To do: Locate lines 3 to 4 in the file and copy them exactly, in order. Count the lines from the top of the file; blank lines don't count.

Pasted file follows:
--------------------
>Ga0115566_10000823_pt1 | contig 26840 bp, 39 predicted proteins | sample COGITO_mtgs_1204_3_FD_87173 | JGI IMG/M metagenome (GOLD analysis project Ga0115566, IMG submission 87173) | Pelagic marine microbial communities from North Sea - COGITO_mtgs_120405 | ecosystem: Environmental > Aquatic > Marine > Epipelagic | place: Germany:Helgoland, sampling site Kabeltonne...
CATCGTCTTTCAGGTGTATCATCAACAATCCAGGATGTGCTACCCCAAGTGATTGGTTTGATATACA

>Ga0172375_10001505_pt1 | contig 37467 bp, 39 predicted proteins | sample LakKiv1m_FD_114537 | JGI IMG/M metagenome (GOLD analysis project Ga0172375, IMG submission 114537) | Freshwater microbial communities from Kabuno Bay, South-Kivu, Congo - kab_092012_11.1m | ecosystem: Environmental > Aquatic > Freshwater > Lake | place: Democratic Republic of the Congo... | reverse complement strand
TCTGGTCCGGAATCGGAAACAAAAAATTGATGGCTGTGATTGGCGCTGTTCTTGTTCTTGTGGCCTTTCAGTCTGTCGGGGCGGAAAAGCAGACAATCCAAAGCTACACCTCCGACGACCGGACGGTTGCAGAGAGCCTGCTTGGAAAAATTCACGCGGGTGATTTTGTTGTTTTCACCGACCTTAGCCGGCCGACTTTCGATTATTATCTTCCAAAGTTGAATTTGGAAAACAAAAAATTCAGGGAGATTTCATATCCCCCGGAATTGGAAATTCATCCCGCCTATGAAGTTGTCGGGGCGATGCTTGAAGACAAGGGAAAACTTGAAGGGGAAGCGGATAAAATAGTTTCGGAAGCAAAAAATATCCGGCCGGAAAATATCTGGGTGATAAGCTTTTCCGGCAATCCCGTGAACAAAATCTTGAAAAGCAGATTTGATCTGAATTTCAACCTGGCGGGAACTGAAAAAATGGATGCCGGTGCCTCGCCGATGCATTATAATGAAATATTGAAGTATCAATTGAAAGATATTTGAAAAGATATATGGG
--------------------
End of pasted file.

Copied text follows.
>Ga0172375_10001505_pt1 | contig 37467 bp, 39 predicted proteins | sample LakKiv1m_FD_114537 | JGI IMG/M metagenome (GOLD analysis project Ga0172375, IMG submission 114537) | Freshwater microbial communities from Kabuno Bay, South-Kivu, Congo - kab_092012_11.1m | ecosystem: Environmental > Aquatic > Freshwater > Lake | place: Democratic Republic of the Congo... | reverse complement strand
TCTGGTCCGGAATCGGAAACAAAAAATTGATGGCTGTGATTGGCGCTGTTCTTGTTCTTGTGGCCTTTCAGTCTGTCGGGGCGGAAAAGCAGACAATCCAAAGCTACACCTCCGACGACCGGACGGTTGCAGAGAGCCTGCTTGGAAAAATTCACGCGGGTGATTTTGTTGTTTTCACCGACCTTAGCCGGCCGACTTTCGATTATTATCTTCCAAAGTTGAATTTGGAAAACAAAAAATTCAGGGAGATTTCATATCCCCCGGAATTGGAAATTCATCCCGCCTATGAAGTTGTCGGGGCGATGCTTGAAGACAAGGGAAAACTTGAAGGGGAAGCGGATAAAATAGTTTCGGAAGCAAAAAATATCCGGCCGGAAAATATCTGGGTGATAAGCTTTTCCGGCAATCCCGTGAACAAAATCTTGAAAAGCAGATTTGATCTGAATTTCAACCTGGCGGGAACTGAAAAAATGGATGCCGGTGCCTCGCCGATGCATTATAATGAAATATTGAAGTATCAATTGAAAGATATTTGAAAAGATATATGGG